Two Cornell alumni win Nobel Prize in Chemistry
Eric Betzig, M.S. ’85, Ph.D. ’88, and William Moerner, M.S. ’78, Ph.D. ’82, have shared the Nobel Prize in chemistry for groundbreaking achievements in optical microscopy.
Betzig, a researcher at the Janelia Farm Research Campus, part of the Howard Hughes Medical Institute, received his master’s and Ph.D. in applied and engineering physics from Cornell’s College of Engineering. Moerner, the Harry S. Mosher Professor of Chemistry at Stanford University, received his master’s and Ph.D. in experimental physics from the College of Arts and Sciences. The two Americans shared the Nobel with German scientist Stefan Hell, director of the Max Planck Institute for Biophysical Chemistry, the Nobel committee announced Oct. 8 in Sweden.
Find the full Cornell Chronicle article click here.
Watch Bethe Lecturer Juan Maldacena’s Public Lecture: Quantum Mechanics and the Geometry of Spacetime
Quantum mechanics is important for determining the geometry of spacetime. Juan Maldacena of the Institute for Advanced Study reviews the role of quantum fluctuations that determine the large scale structure of the universe, September 22, 2014, as part of the Department of Physics Bethe Lecture Series.
Click this link to watch the lecture.
Nanoscale facility ‘open for business,’ leaders say
The latest and greatest scientific achievements at the nanoscale were on display at the 2014 Cornell NanoScale Science and Technology Facility (CNF) annual meeting, Sept. 18, which featured a lineup of speakers in materials science, biomedical engineering and more, and a research poster session and vendor show. Attendees also heard a brief update on the facility’s long-term future.
Professor Marko Loncar of Harvard University’s School of Engineering and Applied Sciences kicked off the day’s presentations with the plenary lecture, “Diamond – Engineer’s Best Friend.” Loncar studies diamond nanophotonics and quantum optics, and he shared recent achievements in devices like ring resonators and nanowires made out of single-crystal diamond that exploit the material’s physical and chemical properties. Loncar’s devices can generate, manipulate and store optical signals at the single-photon level.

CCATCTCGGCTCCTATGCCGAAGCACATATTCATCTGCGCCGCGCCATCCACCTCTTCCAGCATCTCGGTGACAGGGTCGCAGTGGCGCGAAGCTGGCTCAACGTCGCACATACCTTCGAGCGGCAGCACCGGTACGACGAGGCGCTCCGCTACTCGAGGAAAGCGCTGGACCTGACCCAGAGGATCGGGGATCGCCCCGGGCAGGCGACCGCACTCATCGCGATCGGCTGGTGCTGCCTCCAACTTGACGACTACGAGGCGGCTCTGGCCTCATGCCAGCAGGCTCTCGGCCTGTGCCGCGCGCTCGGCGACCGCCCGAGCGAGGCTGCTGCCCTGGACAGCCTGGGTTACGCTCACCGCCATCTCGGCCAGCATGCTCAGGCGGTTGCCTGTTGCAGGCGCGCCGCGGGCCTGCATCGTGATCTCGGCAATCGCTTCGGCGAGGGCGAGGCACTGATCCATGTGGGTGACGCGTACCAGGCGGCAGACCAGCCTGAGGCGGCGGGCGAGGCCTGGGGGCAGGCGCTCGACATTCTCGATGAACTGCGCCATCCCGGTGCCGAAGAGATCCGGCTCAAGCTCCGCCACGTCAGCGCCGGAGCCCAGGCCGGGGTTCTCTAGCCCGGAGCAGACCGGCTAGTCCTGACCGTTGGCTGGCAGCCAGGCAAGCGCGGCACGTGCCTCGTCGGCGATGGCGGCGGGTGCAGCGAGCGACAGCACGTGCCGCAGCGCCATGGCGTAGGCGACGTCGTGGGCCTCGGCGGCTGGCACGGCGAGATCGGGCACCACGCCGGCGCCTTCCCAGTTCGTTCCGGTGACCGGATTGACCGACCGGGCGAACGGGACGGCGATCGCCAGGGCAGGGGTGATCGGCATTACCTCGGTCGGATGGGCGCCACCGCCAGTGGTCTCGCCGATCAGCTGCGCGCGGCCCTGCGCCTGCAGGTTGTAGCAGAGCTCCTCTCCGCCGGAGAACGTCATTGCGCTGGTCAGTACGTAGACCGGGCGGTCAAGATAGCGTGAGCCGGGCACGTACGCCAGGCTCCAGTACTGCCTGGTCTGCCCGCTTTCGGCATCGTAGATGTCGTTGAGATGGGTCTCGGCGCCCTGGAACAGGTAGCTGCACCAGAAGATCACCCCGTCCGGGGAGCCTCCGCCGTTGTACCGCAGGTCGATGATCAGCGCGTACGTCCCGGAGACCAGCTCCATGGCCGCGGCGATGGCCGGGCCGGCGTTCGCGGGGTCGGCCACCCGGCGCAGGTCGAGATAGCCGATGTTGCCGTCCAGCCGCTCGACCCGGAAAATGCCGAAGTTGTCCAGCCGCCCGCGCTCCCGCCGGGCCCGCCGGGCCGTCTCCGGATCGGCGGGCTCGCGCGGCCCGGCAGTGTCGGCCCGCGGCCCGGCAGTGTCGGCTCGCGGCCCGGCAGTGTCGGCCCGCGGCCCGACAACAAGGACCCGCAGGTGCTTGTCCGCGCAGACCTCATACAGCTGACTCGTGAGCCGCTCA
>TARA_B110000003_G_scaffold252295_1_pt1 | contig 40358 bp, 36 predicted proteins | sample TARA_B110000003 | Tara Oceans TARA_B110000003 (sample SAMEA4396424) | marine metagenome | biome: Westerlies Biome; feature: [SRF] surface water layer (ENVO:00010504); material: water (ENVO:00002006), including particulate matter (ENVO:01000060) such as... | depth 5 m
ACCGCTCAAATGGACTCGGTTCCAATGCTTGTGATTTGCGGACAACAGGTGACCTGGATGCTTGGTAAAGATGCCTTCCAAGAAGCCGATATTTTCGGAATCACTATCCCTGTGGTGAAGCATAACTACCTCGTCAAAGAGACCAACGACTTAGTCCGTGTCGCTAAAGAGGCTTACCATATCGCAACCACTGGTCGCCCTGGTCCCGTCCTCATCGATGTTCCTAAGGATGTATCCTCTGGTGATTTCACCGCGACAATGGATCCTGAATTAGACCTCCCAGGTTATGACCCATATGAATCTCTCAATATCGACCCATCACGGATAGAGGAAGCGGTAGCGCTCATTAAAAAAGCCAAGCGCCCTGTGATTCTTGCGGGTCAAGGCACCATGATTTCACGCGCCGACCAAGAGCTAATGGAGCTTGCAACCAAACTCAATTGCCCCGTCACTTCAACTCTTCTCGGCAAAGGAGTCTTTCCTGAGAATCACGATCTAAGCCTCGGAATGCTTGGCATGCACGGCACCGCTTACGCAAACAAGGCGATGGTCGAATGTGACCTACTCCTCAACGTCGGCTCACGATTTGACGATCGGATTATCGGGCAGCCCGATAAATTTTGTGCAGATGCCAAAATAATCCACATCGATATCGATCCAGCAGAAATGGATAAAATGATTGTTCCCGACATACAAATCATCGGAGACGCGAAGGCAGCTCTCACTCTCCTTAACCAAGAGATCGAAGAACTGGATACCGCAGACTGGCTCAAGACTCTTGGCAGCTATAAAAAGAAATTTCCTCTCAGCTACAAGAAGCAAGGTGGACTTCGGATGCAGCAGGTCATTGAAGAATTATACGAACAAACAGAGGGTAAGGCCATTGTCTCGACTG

Find the full Cornell Chronicle article click here.
Cosmic Inflation: Q&A with the Theorists
Four decades ago, the 2014 Kavli Prize Laureates in Astrophysics — Alan Guth, Andrei Linde and Alexei Starobinsky — developed a simple and elegant explanation for why the universe is so uniform over vast distances. The theory, which remains the only viable explanation today, postulates that our infant universe expanded in a sudden and violent burst, doubling in size more than 60 times in less than a billionth of a trillionth of a trillionth of a second. The sudden inflation explains not only why the universe is so homogeneous, but also how quantum fluctuations during the sudden expansion led to the formation of galaxies and other large-scale structures .
As part of this month’s Kavli Prize celebration, The Kavli Foundation hosted the laureates in a conversation about the process of developing the theory of inflation and its implications on our understanding of the universe as a whole. The conversation has been amended and edited by the laureates.
Find the full Space.com article here.